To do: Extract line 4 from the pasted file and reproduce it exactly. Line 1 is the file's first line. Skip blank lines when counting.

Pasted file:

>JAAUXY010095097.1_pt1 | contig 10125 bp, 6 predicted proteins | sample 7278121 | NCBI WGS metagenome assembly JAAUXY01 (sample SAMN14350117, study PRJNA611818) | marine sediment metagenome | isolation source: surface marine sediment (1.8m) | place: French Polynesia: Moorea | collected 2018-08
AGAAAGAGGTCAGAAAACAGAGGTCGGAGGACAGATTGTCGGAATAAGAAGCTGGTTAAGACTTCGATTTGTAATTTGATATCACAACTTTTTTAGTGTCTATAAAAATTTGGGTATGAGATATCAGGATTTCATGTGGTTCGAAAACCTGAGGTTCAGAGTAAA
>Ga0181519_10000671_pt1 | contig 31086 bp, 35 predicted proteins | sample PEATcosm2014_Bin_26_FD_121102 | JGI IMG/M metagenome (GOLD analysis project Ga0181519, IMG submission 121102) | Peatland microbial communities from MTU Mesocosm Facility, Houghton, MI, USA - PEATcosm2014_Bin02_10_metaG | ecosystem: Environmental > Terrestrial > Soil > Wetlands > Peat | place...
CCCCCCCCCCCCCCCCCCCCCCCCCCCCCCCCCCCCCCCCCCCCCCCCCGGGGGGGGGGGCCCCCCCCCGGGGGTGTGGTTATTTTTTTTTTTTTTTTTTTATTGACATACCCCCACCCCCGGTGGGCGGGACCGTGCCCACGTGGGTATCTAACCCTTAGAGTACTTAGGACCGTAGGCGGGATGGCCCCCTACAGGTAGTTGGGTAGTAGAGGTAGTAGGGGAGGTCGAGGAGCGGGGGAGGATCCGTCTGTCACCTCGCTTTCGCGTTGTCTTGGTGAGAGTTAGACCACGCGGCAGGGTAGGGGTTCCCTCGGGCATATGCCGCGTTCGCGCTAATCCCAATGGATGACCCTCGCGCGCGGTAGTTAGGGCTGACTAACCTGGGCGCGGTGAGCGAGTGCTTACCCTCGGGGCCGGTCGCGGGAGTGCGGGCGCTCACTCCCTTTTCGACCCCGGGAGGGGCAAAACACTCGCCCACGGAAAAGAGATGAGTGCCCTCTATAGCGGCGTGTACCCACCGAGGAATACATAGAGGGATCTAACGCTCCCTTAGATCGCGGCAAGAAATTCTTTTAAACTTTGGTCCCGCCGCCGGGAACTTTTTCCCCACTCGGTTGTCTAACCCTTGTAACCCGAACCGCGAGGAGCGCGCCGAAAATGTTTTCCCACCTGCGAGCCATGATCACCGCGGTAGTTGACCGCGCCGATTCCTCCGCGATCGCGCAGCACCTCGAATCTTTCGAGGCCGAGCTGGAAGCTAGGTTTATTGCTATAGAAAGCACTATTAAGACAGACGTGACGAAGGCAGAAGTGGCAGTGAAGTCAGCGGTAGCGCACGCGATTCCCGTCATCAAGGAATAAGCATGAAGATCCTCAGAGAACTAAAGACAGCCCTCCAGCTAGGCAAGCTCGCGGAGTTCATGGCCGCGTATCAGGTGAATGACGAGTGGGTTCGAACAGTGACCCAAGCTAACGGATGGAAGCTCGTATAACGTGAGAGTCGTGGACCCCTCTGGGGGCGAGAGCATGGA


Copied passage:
CCCCCCCCCCCCCCCCCCCCCCCCCCCCCCCCCCCCCCCCCCCCCCCCCGGGGGGGGGGGCCCCCCCCCGGGGGTGTGGTTATTTTTTTTTTTTTTTTTTTATTGACATACCCCCACCCCCGGTGGGCGGGACCGTGCCCACGTGGGTATCTAACCCTTAGAGTACTTAGGACCGTAGGCGGGATGGCCCCCTACAGGTAGTTGGGTAGTAGAGGTAGTAGGGGAGGTCGAGGAGCGGGGGAGGATCCGTCTGTCACCTCGCTTTCGCGTTGTCTTGGTGAGAGTTAGACCACGCGGCAGGGTAGGGGTTCCCTCGGGCATATGCCGCGTTCGCGCTAATCCCAATGGATGACCCTCGCGCGCGGTAGTTAGGGCTGACTAACCTGGGCGCGGTGAGCGAGTGCTTACCCTCGGGGCCGGTCGCGGGAGTGCGGGCGCTCACTCCCTTTTCGACCCCGGGAGGGGCAAAACACTCGCCCACGGAAAAGAGATGAGTGCCCTCTATAGCGGCGTGTACCCACCGAGGAATACATAGAGGGATCTAACGCTCCCTTAGATCGCGGCAAGAAATTCTTTTAAACTTTGGTCCCGCCGCCGGGAACTTTTTCCCCACTCGGTTGTCTAACCCTTGTAACCCGAACCGCGAGGAGCGCGCCGAAAATGTTTTCCCACCTGCGAGCCATGATCACCGCGGTAGTTGACCGCGCCGATTCCTCCGCGATCGCGCAGCACCTCGAATCTTTCGAGGCCGAGCTGGAAGCTAGGTTTATTGCTATAGAAAGCACTATTAAGACAGACGTGACGAAGGCAGAAGTGGCAGTGAAGTCAGCGGTAGCGCACGCGATTCCCGTCATCAAGGAATAAGCATGAAGATCCTCAGAGAACTAAAGACAGCCCTCCAGCTAGGCAAGCTCGCGGAGTTCATGGCCGCGTATCAGGTGAATGACGAGTGGGTTCGAACAGTGACCCAAGCTAACGGATGGAAGCTCGTATAACGTGAGAGTCGTGGACCCCTCTGGGGGCGAGAGCATGGA